Solution: One fact from research studies is that children require more sleep than adults.

11. Misplaced or dangling modifiers - when a phrase does not actually modify the nearest noun (or adjective/verb)

Example (modifying noun): The pith of the grapefruit, or white part, is rich in vitamin C.

Solution: The pith, or white part, of the grapefruit is rich in vitamin C.

Example (modifying verb): The clerk kept a daily record accurately of sales.

Solution (better): The clerk accurately kept a daily record of sales.

12. Lack of parallelism - when three or more phrases are serving as either the subject or predicate, construction should be the same.

Example (subject): Ms. Adeline Gromeski, Rhonda "Jane" White, and Mr. Robert Jonson attended the meeting.

Solution (parallel style): Adeline Gromeski, Rhonda White, and Robert Jonson attended the meeting.

Example (predicate): The lady figure skaters were scheduled to skate in the following order: Beth Johnson (Canada), Ursula Brandon of Germany, and Tatiana Holmes, United States.

Solution (parallel style): The lady figure skaters were scheduled to skate in the following order: Beth Johnson (Canada), Ursula Brundt (Germany), and Tatiana Holmes (United States).

Proofread in 10 Steps

  1. Disengage yourself from your work several hours before attempting to proofread.
  2. Proofread only when alert.
  3. Read your article out loud.
  4. Consider sentences individually from last sentence to first (backwards).
  5. Make any desired changes in accordance with good English standards.
  6. Set your material aside another hour or two.
  7. Have someone else, regardless of experience, read your writing and listen to his feedback, making any changes that will improve the article.
  8. Observe the overall impression of your piece to see if it pleases you.
  9. Disengage yourself from the material for at least 20 minutes.
  10. Finally, run a mechanical spell check and consider any suggestions2. If there are none, publish.

A Video Summary of Proofreading

While you, as a writer, may not be going to the instructor in the following video for advice, the tips he offers are tried and true.

A Proofreading Skill Quiz


view quiz statistics

Footnotes

1. Comma omission is acceptable when the sentences are short, i.e. five or fewer words, especially in creative writing and fiction.

2. While the computer spell check program offers spelling and grammar corrections, context is not readily understood in binary language. As the author, you have to be able to recognize incorrect suggestions.

Resources

http://businesswriting.com/tests/commonmisspelled.html (Table Creation)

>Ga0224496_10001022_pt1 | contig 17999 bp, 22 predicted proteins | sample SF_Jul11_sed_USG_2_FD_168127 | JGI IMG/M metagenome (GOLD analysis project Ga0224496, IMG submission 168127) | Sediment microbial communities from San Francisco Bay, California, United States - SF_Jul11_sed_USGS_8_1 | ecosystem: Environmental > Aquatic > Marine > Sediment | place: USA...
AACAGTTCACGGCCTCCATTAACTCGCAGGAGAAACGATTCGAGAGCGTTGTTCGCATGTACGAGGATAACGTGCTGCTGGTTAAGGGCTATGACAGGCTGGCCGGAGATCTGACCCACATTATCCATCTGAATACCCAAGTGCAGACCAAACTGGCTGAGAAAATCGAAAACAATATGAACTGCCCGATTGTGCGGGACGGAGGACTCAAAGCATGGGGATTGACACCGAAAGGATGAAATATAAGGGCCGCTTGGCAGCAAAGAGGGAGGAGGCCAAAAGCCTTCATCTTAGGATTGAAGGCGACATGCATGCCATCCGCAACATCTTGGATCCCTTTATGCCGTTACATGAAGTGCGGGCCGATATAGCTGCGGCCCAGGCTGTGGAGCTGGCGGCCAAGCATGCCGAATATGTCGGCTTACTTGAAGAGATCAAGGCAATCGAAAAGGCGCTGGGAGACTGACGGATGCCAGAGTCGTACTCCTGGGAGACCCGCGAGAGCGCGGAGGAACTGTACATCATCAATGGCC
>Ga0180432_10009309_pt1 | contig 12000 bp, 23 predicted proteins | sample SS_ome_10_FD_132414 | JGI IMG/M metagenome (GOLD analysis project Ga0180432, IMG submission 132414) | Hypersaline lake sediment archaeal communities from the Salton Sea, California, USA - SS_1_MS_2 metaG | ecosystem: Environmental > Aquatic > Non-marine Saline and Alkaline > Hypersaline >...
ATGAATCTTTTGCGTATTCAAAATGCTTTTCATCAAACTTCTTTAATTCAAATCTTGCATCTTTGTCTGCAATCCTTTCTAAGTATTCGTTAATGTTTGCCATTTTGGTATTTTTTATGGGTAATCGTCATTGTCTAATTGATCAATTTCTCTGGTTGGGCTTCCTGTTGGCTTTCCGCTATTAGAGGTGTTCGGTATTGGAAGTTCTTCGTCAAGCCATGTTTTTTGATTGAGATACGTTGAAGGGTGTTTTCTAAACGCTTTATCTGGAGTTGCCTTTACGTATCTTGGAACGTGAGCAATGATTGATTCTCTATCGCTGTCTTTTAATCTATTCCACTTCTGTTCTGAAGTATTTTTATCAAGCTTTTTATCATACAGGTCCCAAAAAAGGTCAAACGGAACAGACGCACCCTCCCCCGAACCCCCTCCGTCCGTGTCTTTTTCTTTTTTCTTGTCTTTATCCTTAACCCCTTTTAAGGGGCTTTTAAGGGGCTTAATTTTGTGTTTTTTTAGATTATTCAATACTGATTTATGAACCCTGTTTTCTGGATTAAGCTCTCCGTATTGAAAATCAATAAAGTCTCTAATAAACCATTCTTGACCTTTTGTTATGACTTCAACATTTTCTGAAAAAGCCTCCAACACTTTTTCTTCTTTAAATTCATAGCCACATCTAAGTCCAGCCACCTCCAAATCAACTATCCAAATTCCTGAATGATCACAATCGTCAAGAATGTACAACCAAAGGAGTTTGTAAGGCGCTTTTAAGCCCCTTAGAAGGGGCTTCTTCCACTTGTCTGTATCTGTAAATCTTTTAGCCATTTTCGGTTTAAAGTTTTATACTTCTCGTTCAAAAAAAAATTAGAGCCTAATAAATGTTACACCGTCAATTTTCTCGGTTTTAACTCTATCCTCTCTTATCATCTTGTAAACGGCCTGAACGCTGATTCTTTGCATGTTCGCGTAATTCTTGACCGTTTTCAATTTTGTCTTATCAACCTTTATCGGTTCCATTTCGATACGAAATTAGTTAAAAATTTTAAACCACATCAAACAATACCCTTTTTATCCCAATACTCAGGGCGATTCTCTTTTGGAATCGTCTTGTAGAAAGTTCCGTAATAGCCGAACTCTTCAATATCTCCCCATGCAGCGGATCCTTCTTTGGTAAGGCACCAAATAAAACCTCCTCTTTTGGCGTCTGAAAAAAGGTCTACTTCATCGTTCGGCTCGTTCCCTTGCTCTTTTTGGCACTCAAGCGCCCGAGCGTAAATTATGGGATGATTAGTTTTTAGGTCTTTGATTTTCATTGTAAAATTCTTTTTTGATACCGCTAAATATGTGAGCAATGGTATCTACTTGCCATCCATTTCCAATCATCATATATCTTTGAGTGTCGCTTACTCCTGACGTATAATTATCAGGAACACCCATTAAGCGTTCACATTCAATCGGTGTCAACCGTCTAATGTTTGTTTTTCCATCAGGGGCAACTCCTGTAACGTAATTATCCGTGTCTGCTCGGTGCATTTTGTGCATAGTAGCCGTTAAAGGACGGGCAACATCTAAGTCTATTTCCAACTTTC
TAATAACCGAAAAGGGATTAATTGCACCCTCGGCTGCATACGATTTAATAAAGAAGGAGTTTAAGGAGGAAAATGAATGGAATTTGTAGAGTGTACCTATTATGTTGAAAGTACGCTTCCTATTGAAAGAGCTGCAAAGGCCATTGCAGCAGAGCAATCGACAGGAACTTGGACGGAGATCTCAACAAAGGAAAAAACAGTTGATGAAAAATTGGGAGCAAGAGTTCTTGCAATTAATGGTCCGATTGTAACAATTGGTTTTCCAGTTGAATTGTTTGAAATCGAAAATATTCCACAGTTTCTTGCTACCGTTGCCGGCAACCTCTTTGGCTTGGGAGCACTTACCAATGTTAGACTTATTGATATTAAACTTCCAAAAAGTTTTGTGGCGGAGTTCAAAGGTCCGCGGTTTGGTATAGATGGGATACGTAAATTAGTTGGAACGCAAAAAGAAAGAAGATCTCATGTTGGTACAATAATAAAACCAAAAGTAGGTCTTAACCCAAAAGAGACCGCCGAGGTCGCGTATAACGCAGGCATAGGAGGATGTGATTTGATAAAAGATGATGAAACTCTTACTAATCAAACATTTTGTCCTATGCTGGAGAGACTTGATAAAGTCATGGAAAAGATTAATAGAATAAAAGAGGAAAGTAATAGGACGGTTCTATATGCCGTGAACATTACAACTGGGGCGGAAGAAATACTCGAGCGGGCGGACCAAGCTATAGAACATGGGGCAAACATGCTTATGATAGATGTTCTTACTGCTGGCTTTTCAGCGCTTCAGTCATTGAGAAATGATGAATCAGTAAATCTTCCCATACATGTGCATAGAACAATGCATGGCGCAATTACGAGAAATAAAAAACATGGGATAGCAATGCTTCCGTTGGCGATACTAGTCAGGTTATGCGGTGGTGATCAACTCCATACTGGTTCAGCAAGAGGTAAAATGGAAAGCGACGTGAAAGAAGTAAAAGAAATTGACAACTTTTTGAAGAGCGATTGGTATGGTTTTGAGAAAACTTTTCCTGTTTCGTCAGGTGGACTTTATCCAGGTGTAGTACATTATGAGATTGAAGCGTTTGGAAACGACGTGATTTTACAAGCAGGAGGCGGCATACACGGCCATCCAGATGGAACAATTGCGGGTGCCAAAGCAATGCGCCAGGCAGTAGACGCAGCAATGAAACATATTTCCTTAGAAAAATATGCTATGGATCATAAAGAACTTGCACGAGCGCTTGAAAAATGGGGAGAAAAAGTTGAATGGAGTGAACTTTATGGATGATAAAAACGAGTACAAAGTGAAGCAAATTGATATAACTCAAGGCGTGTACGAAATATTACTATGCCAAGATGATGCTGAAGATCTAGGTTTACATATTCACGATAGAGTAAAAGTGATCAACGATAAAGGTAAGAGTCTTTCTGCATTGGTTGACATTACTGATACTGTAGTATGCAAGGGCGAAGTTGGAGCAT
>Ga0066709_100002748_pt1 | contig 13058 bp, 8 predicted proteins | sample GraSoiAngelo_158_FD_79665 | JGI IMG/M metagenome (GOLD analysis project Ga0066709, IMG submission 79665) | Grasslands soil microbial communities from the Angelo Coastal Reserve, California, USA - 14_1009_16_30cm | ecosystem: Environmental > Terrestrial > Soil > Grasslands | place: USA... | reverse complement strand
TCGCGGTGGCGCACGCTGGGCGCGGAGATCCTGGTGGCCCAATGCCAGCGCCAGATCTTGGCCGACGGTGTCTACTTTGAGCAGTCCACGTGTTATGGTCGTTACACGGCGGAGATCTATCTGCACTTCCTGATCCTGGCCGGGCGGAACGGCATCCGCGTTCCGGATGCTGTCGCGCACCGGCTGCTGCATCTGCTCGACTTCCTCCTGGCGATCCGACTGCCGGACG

https://www.sophlylaughing.blogspot.com (Spellcheck Image)

Comments

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    • k@ri profile image

      Kari Poulsen 2 weeks ago from Ohio

      Great article. Very common errors that we all make. The quiz was fun. :)

    • Marie Flint profile image
      Author

      Marie Flint 2 weeks ago from Jacksonville, Florida USA

      Thanks for letting me know, Dora--I had no idea.

    • MsDora profile image

      Dora Isaac Weithers 3 weeks ago from The Caribbean

      Back to say Congratulations on your "Biggest Grammar Nerd" Award. I've been the recipient of your grammar expertise and I've been grateful. Best to you, going forward!

    • Marie Flint profile image
      Author

      Marie Flint 7 weeks ago from Jacksonville, Florida USA

      Dear Commenters, thank you for reading this article, one that took too many months to write out of procrastination and lack of enthusiasm. Poppyr did an excellent job in helping me proofread this; a second pair of eyes really helps!

      I took the quiz myself to make sure the answers were grading correctly.

      Now all I have to do is practice what I preach! As I have noted in a past forum, I have never received a 100 score on a hub. Writing this article gives me the incentive to do better, just as I know all of you want to do too.

      Blessings!

    • sarahspradlin profile image

      Sarah Spradlin 8 weeks ago from Little Rock, Arkansas

      This was great. I pinned on Pinterest for later :)

    • MizBejabbers profile image

      MizBejabbers 8 weeks ago

      You have some very good suggestions, Marie. As an editor with 32 years experience under my belt, I write with my spell checker and the syntax checker turned on. Occasionally, I have to go back and correct something the autocorrect "corrected" for me, so that is something that those who turn them on should watch.

      The most prevalent error I see writers make in HubPages articles are run-on sentences. I see some good ideas that are otherwise well-executed by popular writers, but for the run-on sentences. In my 29 years as a legal editor, the two most prevalent problems I saw with the bill drafters were no. 11, misplaces dangling modifiers because the drafter was trying to pack way too much information into one sentence. Editors weren't allowed to correct this type of error in most cases because we might not express the idea the sponsor of the bill wanted. (Ha, that's why the laws are so screwed up!) and no 12, parallelism. The problems we faced with parallelism was usually in a series: "1. authoring a budget; 2 getting an appropriation for the budget; and 3. to make sure the appropriation is funded before beginning the project." We were allowed to correct that error. So as you can see, there are all kinds of problems that good editing can erase.

    • MsDora profile image

      Dora Isaac Weithers 8 weeks ago from The Caribbean

      Thanks for the lesson. My quiz score was not perfect, but impressive. I enjoyed the practice.

    • Marie Flint profile image
      Author

      Marie Flint 8 weeks ago from Jacksonville, Florida USA

      Thank you, Mike and Eric for the comments--if you hadn't visited, I probably wouldn't have caught that missing period under Proofread in 10 Steps. Thanks!

    • Mike Bray profile image

      Mike Bray 8 weeks ago from Las Vegas

      Some outstanding advice, thanks.

    • Ericdierker profile image

      Eric Dierker 8 weeks ago from Spring Valley, CA. U.S.A.

      A wonderful hub filled with good concepts.